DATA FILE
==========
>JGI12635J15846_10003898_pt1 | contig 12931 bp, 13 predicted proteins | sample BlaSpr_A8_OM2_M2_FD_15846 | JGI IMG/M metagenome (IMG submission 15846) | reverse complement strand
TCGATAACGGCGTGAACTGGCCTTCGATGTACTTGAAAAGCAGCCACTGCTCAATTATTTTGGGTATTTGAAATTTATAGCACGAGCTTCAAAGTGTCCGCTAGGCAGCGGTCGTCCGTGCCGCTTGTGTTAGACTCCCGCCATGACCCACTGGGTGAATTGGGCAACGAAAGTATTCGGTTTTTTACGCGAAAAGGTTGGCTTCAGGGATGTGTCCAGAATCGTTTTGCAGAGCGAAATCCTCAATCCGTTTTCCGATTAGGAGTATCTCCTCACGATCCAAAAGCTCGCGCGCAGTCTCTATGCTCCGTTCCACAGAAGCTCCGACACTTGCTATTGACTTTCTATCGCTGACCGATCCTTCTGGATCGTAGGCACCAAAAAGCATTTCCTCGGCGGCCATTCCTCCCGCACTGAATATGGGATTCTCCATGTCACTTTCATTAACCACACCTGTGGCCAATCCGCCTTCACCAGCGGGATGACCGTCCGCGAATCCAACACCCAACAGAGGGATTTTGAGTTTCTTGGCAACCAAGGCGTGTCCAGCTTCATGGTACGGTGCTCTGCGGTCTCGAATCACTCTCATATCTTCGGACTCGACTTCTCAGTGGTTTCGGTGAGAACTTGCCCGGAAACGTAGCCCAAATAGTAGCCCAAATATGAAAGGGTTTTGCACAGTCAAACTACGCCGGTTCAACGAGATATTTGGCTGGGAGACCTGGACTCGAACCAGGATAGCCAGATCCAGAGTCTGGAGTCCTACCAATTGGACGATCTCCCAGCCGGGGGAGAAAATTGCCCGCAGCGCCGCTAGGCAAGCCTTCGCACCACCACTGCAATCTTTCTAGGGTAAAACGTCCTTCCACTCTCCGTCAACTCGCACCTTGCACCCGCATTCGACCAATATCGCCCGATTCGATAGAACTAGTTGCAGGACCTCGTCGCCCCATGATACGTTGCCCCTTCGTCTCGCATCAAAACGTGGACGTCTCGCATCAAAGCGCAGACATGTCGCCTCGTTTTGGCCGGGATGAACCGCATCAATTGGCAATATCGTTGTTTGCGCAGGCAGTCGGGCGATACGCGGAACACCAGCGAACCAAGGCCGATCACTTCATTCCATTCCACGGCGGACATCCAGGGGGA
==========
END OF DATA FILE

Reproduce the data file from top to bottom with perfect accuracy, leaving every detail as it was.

>JGI12635J15846_10003898_pt1 | contig 12931 bp, 13 predicted proteins | sample BlaSpr_A8_OM2_M2_FD_15846 | JGI IMG/M metagenome (IMG submission 15846) | reverse complement strand
TCGATAACGGCGTGAACTGGCCTTCGATGTACTTGAAAAGCAGCCACTGCTCAATTATTTTGGGTATTTGAAATTTATAGCACGAGCTTCAAAGTGTCCGCTAGGCAGCGGTCGTCCGTGCCGCTTGTGTTAGACTCCCGCCATGACCCACTGGGTGAATTGGGCAACGAAAGTATTCGGTTTTTTACGCGAAAAGGTTGGCTTCAGGGATGTGTCCAGAATCGTTTTGCAGAGCGAAATCCTCAATCCGTTTTCCGATTAGGAGTATCTCCTCACGATCCAAAAGCTCGCGCGCAGTCTCTATGCTCCGTTCCACAGAAGCTCCGACACTTGCTATTGACTTTCTATCGCTGACCGATCCTTCTGGATCGTAGGCACCAAAAAGCATTTCCTCGGCGGCCATTCCTCCCGCACTGAATATGGGATTCTCCATGTCACTTTCATTAACCACACCTGTGGCCAATCCGCCTTCACCAGCGGGATGACCGTCCGCGAATCCAACACCCAACAGAGGGATTTTGAGTTTCTTGGCAACCAAGGCGTGTCCAGCTTCATGGTACGGTGCTCTGCGGTCTCGAATCACTCTCATATCTTCGGACTCGACTTCTCAGTGGTTTCGGTGAGAACTTGCCCGGAAACGTAGCCCAAATAGTAGCCCAAATATGAAAGGGTTTTGCACAGTCAAACTACGCCGGTTCAACGAGATATTTGGCTGGGAGACCTGGACTCGAACCAGGATAGCCAGATCCAGAGTCTGGAGTCCTACCAATTGGACGATCTCCCAGCCGGGGGAGAAAATTGCCCGCAGCGCCGCTAGGCAAGCCTTCGCACCACCACTGCAATCTTTCTAGGGTAAAACGTCCTTCCACTCTCCGTCAACTCGCACCTTGCACCCGCATTCGACCAATATCGCCCGATTCGATAGAACTAGTTGCAGGACCTCGTCGCCCCATGATACGTTGCCCCTTCGTCTCGCATCAAAACGTGGACGTCTCGCATCAAAGCGCAGACATGTCGCCTCGTTTTGGCCGGGATGAACCGCATCAATTGGCAATATCGTTGTTTGCGCAGGCAGTCGGGCGATACGCGGAACACCAGCGAACCAAGGCCGATCACTTCATTCCATTCCACGGCGGACATCCAGGGGGA